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Texas updates guidance for tax lenders, continuing to urge them to work with consumers and allowing employees to work remotely
On April 15, the Texas Office of the Consumer Credit Commissioner updated its advisory bulletin (previously discussed here, here, here, here, and here) urging property tax lenders to continue to work with consumers during the Covid-19 crisis. Among other measures, the regulator urges licensees to increase consumer communication regarding the effects of Covid-19 on the licensees’ business, work out modifications for payment difficulties, and review policies for fees, late fees, and delinquency practices, to help support successful repayment. The guidance also: (i) reminds licensees of legal requirements for using electronic signatures, and (ii) continues to permit licensees to conduct activity from unlicensed locations, subject to certain conditions. The guidance is in effect through May 31, 2021, unless withdrawn or revised.
On March 15, the Michigan Department of Insurance and Financial Services, the Michigan Bankers Association, Community Bankers of Michigan, the Michigan Credit Union League and the National Business League urged minority-owned and other underserved businesses in Michigan to apply for forgivable loans through the Paycheck Protection Program (PPP) prior to the March 31, 2021 deadline. The announcement highlighted that community development financial institutions offer specialized support to underserved communities and can assist customers with limited or no credit history to obtain a PPP Loan.
On March 12, California Governor Gavin Newsom issued a joint statement along with the California Senate president pro tempore and Assembly speaker related to the tax treatment of Paycheck Protection Program (PPP) loans. California intends to delay those portions of Assembly Bill 1577 that was signed into law on September 9, 2020 relating to forgiven PPP loans, pending detailed guidance from the U.S. Treasury Department regarding certain provisions in the American Rescue Plan Act.
On February 18, the Texas Office of the Consumer Credit Commissioner updated its advisory bulletin urging property tax lenders to work with consumers during the Covid-19 crisis (previously discussed here, here, here, and here) Among other measures, the regulator urges licensees to increase consumer communication regarding the effects of Covid-19 for licensees, work out modifications for payment difficulties, and review policies for fees, late charges, delinquency practices, and repossessions. The guidance also: (i) reminds licensees of legal requirements for using electronic signatures, and (ii) continues to permit licensees to conduct activity from unlicensed locations, subject to certain conditions. The guidance is in effect through March 31, 2021, unless withdrawn or revised.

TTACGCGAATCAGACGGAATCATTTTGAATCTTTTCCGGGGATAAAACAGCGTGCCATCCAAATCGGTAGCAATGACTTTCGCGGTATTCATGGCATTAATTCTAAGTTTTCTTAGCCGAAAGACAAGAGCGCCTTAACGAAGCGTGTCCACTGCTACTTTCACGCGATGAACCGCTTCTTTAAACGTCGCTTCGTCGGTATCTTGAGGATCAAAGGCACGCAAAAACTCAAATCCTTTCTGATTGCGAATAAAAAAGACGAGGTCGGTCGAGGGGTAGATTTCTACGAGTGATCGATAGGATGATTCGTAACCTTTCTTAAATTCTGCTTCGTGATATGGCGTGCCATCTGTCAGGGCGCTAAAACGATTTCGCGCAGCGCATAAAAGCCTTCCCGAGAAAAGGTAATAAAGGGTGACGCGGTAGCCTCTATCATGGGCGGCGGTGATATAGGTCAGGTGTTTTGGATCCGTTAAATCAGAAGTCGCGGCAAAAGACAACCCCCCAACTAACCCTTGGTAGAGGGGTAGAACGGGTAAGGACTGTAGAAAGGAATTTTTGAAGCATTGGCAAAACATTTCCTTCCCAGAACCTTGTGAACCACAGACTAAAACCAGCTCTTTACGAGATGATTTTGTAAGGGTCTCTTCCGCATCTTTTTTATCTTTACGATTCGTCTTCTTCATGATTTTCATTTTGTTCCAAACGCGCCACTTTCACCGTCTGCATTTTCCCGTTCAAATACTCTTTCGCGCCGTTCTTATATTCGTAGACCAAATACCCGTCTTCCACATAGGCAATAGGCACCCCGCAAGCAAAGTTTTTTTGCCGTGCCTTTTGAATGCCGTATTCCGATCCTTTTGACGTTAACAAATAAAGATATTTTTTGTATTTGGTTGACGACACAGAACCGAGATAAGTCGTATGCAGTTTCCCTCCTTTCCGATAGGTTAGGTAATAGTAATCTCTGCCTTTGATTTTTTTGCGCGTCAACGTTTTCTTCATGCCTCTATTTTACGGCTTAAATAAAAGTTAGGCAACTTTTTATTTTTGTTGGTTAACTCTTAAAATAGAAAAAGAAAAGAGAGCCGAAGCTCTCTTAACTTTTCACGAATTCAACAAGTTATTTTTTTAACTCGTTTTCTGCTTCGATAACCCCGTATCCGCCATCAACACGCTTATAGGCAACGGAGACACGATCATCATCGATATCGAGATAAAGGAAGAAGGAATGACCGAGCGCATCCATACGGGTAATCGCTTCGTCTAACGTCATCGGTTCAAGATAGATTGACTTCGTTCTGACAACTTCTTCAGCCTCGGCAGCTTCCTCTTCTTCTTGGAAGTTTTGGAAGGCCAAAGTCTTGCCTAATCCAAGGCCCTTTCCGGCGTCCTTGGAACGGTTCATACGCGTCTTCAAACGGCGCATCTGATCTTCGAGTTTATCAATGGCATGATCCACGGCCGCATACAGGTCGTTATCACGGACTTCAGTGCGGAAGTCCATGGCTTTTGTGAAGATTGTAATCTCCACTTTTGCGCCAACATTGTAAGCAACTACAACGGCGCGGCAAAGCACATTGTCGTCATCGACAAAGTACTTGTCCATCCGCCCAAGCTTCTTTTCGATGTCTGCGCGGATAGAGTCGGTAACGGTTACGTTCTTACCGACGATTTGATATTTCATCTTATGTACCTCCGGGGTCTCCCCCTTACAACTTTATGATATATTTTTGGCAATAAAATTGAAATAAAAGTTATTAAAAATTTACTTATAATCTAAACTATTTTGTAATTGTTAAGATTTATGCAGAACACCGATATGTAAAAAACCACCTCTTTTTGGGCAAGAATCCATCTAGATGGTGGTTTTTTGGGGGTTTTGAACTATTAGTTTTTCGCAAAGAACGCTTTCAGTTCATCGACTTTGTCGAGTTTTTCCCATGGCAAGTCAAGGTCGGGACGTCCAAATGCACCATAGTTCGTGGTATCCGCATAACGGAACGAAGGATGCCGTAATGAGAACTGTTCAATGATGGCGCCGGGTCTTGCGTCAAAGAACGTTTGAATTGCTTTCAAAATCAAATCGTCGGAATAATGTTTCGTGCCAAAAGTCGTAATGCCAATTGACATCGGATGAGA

On February 18, the Texas Office of the Consumer Credit Commissioner issued updated guidance (previously covered here, here, here, here, and here) for regulated lenders relating to the Covid-19 crisis. The guidance: (1) encourages lenders to work with consumers, including by working out modifications to assist with payments, and reviewing policies for fees, late charges, delinquency practices, and repossessions, among other things; (2) reminds lenders of legal requirements for using electronic signatures; and (3) permits lenders to conduct regulated lending activity from unlicensed locations, subject to certain conditions. The guidance is in effect through March 31, 2021, unless withdrawn or revised.
On February 10, the Florida Office of Financial Regulation released a set of “Compliance Tips” reminding lenders and their servicers that they may be required to report certain delinquent loans as “current” pursuant to the CARES Act. The guidance reminds lenders and loan servicers that under the federal CARES Act, those consumers who were not delinquent as of April 1, 2020 and who subsequently received an accommodation and are complying with the accommodation agreement should be reported as “current.” The tips also urged lenders to be proactive with borrowers to resolve credit reporting errors. Lastly, the tips advised lenders to seek out how reporting errors may have been made, and implement additional internal controls to ensure similar errors do not reoccur.
On January 11, the Court of Appeals of the State of California affirmed the denial of an auto lender’s motion to compel arbitration, concluding that the arbitration clause was invalid and unenforceable. According to the opinion, in May 2019, consumers filed a class action complaint alleging the lenders charged unconscionable interest rates in violation of California’s Unfair Competition Law (UCL) and Consumers Legal Remedies Act (CLRA). The company moved to compel arbitration, which the consumers opposed, arguing that the agreement was “procedurally and substantively unconscionable,” and that the California Supreme Court decision in McGill v. Citibank, N.A. (covered by a Buckley Special Alert here, holding that a waiver of the plaintiff’s substantive right to seek public injunctive relief is not enforceable) applied. The trial court denied the motion to compel arbitration, concluding that the McGill rule applied and that the injunctive relief provision could not be severed from the rest of the arbitration agreement because severability did not apply to the class waiver provision.